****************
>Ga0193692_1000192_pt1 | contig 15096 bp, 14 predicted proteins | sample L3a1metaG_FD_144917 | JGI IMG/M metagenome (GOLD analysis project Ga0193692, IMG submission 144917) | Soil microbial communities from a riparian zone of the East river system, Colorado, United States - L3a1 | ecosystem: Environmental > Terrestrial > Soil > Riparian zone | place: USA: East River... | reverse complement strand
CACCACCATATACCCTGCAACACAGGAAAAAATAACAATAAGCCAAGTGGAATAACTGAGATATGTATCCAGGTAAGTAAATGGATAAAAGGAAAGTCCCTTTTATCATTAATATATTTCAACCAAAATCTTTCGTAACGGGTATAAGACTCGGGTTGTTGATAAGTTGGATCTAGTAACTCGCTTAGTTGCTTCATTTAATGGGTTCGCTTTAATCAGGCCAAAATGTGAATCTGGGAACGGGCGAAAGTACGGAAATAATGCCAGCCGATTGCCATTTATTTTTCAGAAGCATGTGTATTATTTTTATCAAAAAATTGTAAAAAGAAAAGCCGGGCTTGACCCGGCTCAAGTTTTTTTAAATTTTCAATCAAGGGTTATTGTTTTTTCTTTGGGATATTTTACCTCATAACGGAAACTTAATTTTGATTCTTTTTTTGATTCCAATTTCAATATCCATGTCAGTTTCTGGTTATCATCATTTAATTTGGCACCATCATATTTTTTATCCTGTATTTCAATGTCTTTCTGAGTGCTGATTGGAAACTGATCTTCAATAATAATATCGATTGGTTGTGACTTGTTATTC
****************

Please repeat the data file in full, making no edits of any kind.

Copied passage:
>Ga0193692_1000192_pt1 | contig 15096 bp, 14 predicted proteins | sample L3a1metaG_FD_144917 | JGI IMG/M metagenome (GOLD analysis project Ga0193692, IMG submission 144917) | Soil microbial communities from a riparian zone of the East river system, Colorado, United States - L3a1 | ecosystem: Environmental > Terrestrial > Soil > Riparian zone | place: USA: East River... | reverse complement strand
CACCACCATATACCCTGCAACACAGGAAAAAATAACAATAAGCCAAGTGGAATAACTGAGATATGTATCCAGGTAAGTAAATGGATAAAAGGAAAGTCCCTTTTATCATTAATATATTTCAACCAAAATCTTTCGTAACGGGTATAAGACTCGGGTTGTTGATAAGTTGGATCTAGTAACTCGCTTAGTTGCTTCATTTAATGGGTTCGCTTTAATCAGGCCAAAATGTGAATCTGGGAACGGGCGAAAGTACGGAAATAATGCCAGCCGATTGCCATTTATTTTTCAGAAGCATGTGTATTATTTTTATCAAAAAATTGTAAAAAGAAAAGCCGGGCTTGACCCGGCTCAAGTTTTTTTAAATTTTCAATCAAGGGTTATTGTTTTTTCTTTGGGATATTTTACCTCATAACGGAAACTTAATTTTGATTCTTTTTTTGATTCCAATTTCAATATCCATGTCAGTTTCTGGTTATCATCATTTAATTTGGCACCATCATATTTTTTATCCTGTATTTCAATGTCTTTCTGAGTGCTGATTGGAAACTGATCTTCAATAATAATATCGATTGGTTGTGACTTGTTATTC